Industrial-Sized Tannery Detected at Medieval Abbey in England

Industrial-Sized Tannery Detected at Medieval Abbey in England

It is Britain’s biggest and most famous monastic ruin and one that conjures up bucolic images of peace, reflection and very little noise apart, perhaps, from the occasional waft of Gregorian chanting.

In reality, archaeologists have revealed, Fountains Abbey near Ripon was as busy, noisy and industrialised as anywhere in 12th- and 13th-century Britain.

The National Trust has announced the discovery of the foundations of a medieval tannery at the abbey, part of a world heritage site. Experts were astonished.

The purpose of a long, bowling alley-type extension close to the River Skell had long puzzled archaeologists.

This really is a wonderful discovery, it is very important,” said Mark Newman, a trust archaeologist.

Fountains are probably the most investigated Cistercian abbey in Britain, “so when you discover a major building on this scale, that was completely unknown … you don’t get many of those in a career.

Industrial-Sized Tannery Detected at Medieval Abbey in England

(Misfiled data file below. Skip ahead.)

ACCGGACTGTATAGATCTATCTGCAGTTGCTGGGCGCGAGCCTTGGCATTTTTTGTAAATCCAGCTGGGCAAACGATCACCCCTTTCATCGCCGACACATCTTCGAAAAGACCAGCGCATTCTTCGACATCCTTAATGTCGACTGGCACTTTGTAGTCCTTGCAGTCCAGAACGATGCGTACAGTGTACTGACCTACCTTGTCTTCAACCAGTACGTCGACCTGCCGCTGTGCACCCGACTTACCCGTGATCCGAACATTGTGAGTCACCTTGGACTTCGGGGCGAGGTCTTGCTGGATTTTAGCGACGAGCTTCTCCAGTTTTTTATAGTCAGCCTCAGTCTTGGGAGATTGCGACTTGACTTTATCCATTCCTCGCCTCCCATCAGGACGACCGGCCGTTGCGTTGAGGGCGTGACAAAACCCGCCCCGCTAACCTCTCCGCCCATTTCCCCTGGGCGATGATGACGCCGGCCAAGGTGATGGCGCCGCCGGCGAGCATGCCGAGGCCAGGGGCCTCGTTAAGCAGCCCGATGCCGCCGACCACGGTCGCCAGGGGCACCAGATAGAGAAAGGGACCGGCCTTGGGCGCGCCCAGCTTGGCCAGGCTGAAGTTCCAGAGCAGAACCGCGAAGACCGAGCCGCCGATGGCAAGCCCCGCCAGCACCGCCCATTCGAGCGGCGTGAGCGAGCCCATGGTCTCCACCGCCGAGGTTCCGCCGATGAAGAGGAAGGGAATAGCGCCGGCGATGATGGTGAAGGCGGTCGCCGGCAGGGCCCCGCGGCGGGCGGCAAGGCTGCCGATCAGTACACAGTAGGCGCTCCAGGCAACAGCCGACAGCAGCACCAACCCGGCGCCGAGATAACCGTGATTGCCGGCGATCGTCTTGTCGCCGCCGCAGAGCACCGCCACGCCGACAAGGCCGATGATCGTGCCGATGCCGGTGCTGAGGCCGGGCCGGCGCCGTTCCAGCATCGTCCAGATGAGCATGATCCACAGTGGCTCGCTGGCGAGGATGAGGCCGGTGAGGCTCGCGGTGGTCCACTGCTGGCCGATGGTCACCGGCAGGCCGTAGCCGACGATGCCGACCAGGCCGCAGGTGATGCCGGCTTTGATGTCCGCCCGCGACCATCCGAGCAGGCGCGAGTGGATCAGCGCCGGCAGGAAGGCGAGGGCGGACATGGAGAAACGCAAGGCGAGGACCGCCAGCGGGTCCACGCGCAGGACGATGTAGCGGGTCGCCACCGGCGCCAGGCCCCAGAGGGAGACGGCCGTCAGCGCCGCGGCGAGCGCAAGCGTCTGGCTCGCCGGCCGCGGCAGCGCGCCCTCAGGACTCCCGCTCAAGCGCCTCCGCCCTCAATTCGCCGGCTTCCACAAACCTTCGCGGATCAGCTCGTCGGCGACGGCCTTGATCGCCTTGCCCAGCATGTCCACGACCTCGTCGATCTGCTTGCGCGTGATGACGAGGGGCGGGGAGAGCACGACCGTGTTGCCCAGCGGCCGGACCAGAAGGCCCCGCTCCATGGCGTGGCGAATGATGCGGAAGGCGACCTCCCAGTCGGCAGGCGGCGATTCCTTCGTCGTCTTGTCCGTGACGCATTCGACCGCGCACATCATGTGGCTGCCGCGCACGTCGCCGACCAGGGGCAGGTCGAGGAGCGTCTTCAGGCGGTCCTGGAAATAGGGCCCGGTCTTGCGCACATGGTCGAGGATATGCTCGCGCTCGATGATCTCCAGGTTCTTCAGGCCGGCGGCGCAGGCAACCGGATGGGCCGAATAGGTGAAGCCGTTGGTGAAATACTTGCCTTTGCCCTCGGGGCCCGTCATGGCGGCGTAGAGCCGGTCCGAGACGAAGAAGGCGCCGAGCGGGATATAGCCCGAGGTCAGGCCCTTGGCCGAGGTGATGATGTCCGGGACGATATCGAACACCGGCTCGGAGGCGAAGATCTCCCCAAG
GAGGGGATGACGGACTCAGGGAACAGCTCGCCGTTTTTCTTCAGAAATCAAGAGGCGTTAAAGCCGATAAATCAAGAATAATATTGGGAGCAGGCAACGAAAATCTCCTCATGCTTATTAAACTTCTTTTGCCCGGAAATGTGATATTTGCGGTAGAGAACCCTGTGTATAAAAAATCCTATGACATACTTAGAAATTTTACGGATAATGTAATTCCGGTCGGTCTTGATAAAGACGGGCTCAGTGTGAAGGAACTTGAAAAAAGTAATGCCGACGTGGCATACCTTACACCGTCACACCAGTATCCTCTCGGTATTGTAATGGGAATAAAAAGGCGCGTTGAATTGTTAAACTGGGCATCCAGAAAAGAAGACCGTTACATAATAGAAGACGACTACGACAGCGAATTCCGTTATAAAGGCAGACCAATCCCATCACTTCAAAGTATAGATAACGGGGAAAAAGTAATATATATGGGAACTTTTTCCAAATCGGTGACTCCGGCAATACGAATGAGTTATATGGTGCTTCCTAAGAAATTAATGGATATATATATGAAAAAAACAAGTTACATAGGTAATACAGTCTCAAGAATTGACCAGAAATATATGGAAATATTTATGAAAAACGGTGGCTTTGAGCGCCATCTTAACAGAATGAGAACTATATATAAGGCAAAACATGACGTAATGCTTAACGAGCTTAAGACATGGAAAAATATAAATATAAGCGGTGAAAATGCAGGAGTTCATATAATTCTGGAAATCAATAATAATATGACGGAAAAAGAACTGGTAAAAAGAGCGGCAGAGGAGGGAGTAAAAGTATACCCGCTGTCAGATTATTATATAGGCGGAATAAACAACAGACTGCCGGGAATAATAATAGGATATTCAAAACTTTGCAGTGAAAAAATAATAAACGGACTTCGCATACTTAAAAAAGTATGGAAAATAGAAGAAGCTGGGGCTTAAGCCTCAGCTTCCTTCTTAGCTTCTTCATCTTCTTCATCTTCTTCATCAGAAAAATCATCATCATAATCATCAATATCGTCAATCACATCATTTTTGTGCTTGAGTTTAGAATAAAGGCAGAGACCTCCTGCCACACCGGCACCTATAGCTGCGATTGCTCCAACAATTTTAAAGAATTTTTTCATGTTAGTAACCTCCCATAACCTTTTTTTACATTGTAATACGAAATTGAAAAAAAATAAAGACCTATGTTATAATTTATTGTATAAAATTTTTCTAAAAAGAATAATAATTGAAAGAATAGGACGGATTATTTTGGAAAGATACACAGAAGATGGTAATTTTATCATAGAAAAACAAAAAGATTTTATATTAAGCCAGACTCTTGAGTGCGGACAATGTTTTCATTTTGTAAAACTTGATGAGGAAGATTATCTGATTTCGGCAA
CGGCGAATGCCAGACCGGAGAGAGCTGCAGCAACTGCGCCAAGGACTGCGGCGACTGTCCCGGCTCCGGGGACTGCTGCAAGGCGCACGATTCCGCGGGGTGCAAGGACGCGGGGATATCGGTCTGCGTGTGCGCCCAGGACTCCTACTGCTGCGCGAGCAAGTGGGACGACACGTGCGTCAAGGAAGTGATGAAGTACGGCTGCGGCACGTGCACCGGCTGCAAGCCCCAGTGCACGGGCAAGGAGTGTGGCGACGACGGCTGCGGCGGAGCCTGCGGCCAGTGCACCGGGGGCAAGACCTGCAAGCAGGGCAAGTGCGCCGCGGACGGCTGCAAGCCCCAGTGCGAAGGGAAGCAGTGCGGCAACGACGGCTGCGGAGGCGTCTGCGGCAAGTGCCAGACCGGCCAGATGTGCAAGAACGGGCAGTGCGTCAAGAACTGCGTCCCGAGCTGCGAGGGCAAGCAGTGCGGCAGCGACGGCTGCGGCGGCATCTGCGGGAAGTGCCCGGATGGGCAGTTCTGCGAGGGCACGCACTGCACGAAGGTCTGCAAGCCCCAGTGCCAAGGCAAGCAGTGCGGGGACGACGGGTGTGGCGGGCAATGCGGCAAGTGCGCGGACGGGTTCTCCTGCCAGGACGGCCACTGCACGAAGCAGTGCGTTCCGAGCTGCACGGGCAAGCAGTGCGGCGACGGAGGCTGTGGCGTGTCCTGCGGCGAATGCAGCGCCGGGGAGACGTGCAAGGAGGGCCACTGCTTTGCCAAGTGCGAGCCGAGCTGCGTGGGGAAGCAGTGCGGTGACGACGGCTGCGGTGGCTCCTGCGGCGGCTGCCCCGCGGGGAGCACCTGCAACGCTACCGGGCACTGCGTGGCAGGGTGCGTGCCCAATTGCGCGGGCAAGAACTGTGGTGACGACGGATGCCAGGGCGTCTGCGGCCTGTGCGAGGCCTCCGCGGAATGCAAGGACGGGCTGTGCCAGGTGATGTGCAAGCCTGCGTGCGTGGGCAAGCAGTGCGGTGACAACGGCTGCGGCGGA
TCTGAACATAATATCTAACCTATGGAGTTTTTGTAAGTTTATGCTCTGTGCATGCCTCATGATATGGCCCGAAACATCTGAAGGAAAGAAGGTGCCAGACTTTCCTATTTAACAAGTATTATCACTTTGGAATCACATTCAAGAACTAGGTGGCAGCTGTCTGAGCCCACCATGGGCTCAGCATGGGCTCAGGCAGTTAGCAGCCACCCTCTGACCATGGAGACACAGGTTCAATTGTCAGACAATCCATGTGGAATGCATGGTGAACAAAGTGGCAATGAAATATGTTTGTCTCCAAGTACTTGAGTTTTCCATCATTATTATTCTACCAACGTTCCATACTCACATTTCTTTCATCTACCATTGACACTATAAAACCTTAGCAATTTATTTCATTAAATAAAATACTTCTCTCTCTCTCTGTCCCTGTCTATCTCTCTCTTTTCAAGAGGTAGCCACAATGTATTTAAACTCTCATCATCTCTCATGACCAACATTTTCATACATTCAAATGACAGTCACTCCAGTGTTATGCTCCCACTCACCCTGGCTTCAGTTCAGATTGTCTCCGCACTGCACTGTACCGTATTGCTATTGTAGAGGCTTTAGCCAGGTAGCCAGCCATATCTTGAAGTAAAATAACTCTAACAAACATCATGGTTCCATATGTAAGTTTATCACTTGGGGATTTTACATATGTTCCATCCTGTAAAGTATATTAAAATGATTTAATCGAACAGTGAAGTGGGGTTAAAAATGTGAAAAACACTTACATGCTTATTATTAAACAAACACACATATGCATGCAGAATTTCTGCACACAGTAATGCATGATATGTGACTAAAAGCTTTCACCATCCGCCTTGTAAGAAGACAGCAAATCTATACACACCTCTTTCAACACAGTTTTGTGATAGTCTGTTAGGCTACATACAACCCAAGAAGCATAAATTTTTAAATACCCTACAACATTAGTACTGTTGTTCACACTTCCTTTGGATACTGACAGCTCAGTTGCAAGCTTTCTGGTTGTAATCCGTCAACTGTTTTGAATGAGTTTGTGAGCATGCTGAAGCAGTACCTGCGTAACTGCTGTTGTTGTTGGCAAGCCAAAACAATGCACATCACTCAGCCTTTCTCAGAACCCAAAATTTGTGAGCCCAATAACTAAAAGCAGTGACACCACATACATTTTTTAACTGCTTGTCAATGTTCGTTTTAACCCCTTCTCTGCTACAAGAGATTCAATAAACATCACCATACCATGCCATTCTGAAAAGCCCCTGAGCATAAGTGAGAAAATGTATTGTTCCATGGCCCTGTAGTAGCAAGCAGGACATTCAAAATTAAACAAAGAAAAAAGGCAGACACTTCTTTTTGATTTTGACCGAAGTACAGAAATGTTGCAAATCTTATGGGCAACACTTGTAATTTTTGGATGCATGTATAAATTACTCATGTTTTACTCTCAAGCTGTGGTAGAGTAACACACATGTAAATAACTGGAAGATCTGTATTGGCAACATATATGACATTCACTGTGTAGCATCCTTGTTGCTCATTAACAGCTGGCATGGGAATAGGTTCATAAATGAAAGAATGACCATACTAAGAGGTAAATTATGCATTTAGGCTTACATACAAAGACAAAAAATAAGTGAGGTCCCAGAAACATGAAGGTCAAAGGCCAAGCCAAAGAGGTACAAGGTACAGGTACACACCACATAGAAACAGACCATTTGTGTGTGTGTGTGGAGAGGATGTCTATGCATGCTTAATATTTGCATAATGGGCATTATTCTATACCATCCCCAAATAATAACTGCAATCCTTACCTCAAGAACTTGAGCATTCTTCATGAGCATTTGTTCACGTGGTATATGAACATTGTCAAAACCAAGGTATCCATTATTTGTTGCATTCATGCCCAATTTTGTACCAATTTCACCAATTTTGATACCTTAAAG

Radar image highlighting the two substantial buildings found by the bank of the River Skell.

Newman said many assumed there was nothing more to be discovered about Fountains but one puzzle had always been what a long, bowling alley-type extension, close to the River Skell, was used for.

Ground-penetrating radar has made discoveries of previously unknown monastic buildings, including one 16 metres wide and 32 metres long. They have lined pits and tanks around them. These and the close proximity to water have led to the firm conclusion that it is the remains of a tannery, a place for producing materials for clothing, belts, bedding and book bindings.

It is the scale of the tannery and how close it is to the monks that have further surprised archaeologists. “A tannery of this size, spanning such a large area of the site, reveals an operation on an industrial scale,” said Newman.

Illustration of man sorting skins after drying.

A medieval tannery was a horrible place. Animal skins and hides would first have hooves and horns removed before they were washed to remove dung, dirt and blood. Fat, hair and flesh were then removed, usually by being submerged into a lime or urine solution and being scraped with knives.

Newman said the noise, activity and stench of tanneries had led to an assumption it would be sited much further away from monks and their worship. “We see now that the tannery was much closer and a far cry from the idea of a quiet, tranquil abbey community,” he said.

Newman said people would have been astonished at the number of people who lived and worked so industriously at Fountains, with Cistercian monks being “the first ones to apply themselves to these industrial scales of living and managing the landscape”.

He said the findings also showed the importance of lay brothers at the site. Lay brothers were not literate, like the monks, and were often recruited to do more physical jobs. That left monks more time to study, pray and worship.